"The prisoner held a conditional pardon, and had been in the colony since 1824. Although he had been punished for insubordination and neglect of duty, it did not appear he had ever been charged with felony. How far his present convictions may affect his emancipation was uncertain, but his Honor would take care he had the benefit of every privilege to which he was entitled. Owing to the number of persons who had obtained indulgences from the government, setting themselves down in various parts of the country either as thieves or the receivers of stolen property, it became necessary to put some decisive check to a system, under which numbers of unfortunate assigned servants were led into rather than preserved from crime. In the present instance, the sentence of the Court would be - transportation for seven years; and his Honor had no doubt Roberts would find his way to a penal settlement for some time at least."
The trial was reported in the Hobart Town Advertiser, 26 Jul 1839 and is reproduced on Decisions of the Nineteenth Century Tasmanian Superior Courts, published by the Division of Law, Macquarie University and the School of History and Classics, University of Tasmania. (Brought to my attention by Meg Bate)
William ROBERTS served 2 years at Port Arthur. He was again granted a Ticket of Leave on 1 January 1844 and was Pardoned on 5 September 1845. His Conditional Pardon was extended on 3 February 1852. [CON 31/34]
At left: North View of Eagle Hawk Neck, which joins Tasman's Peninsular to the main land of Van Diemen's Land. Inscription: There is, at this place, a chain of dogs, which are so savage, that should any convict escape from the penal settlement of Port Arthur, it is impossible for them to pass into the colony. From a sketch by Captn Hext 4th The King's Own Regiment, 1845.
At right: Etablissement penitentiare de Port Arthur, Terre de Van-Diemen by Cyrille Pierre Theodore Laplace, 1854, engraving, (reproduction) National Library of Australia. Displayed at Convict Museum, Hyde Park Barracks, Sydney.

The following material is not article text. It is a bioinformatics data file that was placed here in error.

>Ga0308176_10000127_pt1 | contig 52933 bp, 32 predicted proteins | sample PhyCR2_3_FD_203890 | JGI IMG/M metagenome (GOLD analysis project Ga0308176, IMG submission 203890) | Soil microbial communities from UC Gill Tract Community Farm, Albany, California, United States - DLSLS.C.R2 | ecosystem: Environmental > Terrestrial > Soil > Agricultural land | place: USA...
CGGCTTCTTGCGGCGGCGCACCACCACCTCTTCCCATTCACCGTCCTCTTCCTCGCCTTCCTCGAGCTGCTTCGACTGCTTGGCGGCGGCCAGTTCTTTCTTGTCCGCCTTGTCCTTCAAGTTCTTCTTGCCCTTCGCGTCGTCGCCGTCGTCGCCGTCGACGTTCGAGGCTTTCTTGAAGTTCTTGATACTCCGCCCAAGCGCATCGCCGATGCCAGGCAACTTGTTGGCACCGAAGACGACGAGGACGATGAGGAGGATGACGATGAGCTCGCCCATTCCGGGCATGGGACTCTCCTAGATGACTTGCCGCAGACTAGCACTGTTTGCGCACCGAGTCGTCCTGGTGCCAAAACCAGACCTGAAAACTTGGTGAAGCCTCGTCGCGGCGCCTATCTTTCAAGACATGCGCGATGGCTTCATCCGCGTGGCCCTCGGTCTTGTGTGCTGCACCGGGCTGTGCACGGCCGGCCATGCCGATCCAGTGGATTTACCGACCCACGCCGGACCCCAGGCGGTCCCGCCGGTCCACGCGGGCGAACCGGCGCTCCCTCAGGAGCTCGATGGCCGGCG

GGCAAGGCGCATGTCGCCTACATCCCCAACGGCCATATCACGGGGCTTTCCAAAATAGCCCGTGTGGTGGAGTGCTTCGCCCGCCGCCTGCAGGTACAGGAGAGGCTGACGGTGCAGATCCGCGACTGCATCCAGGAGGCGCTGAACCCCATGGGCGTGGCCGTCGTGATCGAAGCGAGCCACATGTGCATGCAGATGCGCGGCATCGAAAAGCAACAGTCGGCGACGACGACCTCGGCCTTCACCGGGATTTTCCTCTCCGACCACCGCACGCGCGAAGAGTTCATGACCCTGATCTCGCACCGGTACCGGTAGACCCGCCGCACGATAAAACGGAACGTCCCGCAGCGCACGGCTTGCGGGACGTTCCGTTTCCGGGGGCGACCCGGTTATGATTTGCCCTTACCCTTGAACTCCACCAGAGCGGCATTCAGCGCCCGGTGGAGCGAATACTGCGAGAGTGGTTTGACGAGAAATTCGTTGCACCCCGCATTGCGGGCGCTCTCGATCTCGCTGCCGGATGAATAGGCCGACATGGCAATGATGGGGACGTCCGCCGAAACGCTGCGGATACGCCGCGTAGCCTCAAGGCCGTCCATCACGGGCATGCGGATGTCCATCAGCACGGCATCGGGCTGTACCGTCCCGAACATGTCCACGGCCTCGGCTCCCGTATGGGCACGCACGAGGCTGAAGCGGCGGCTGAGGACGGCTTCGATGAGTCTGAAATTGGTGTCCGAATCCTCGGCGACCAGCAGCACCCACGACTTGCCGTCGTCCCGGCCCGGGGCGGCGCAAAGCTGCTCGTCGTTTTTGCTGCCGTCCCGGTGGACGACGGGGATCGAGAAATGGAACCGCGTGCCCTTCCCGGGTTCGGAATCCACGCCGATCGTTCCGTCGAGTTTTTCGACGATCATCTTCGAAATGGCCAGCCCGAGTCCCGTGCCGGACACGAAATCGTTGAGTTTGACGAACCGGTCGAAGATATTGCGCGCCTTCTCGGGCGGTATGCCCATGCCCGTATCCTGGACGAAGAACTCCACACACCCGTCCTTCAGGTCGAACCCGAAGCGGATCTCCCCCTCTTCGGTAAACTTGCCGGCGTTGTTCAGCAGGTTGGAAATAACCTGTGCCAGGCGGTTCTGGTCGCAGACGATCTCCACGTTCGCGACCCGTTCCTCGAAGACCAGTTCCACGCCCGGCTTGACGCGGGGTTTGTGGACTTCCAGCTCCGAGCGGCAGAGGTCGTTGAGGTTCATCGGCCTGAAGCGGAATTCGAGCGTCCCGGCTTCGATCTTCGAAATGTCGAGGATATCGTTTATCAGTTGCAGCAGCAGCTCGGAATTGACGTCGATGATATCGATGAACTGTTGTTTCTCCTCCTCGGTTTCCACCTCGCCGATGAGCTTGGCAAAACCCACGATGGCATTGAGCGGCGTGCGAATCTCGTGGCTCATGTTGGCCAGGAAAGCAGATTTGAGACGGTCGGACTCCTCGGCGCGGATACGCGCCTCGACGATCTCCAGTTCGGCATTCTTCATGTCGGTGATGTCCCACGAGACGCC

In February 1852 William and Sarah ROBERTS sailed on the schooner Gem from Launceston to Melbourne as steerage passengers. The passenger list shows William ROBERTS: Ship to the Colony: Asia (1st), Conditional Pardon. Sarah ROBERTS: Ship to the Colony Boadicea, Free by Servitude. [POL 20/9/1 p588] Presumably their son George (William) ROBERTS, aged 12, also sailed with his parents on the Gem but there is no clear listing for him. There is '& 1 child, in steerage' listed amongst the adults but it is one entry removed from that of Sarah ROBERTS. Her entry is one removed from that of her husband so perhaps the recording was just rather haphazard.
The shipping information for Sarah is incorrect as she was never a convict. This could have been a clerical error. Also she did not arrive in VDL on the Boadicea which in any case was not a convict ship. In 1835 this ship sailed from London to Hobart with 193 free females under a Bounty Scheme arranged by the London Emigration Committee which operated from 1833-1837 to redress the imbalanced ratio of males to females in the Colony. The arrival of the Boadicea at Hobart on 2 Feb 1836 with female immigrants was reported in the Hobart Town Courier on 12 Feb 1836.
Sarah was in VDL at least ten years prior to that so why did she fib about coming on the Boadicea? Perhaps to erase an association with the known convict ship Dromedary which brought her father and most likely his family to VDL thirty-two years previously.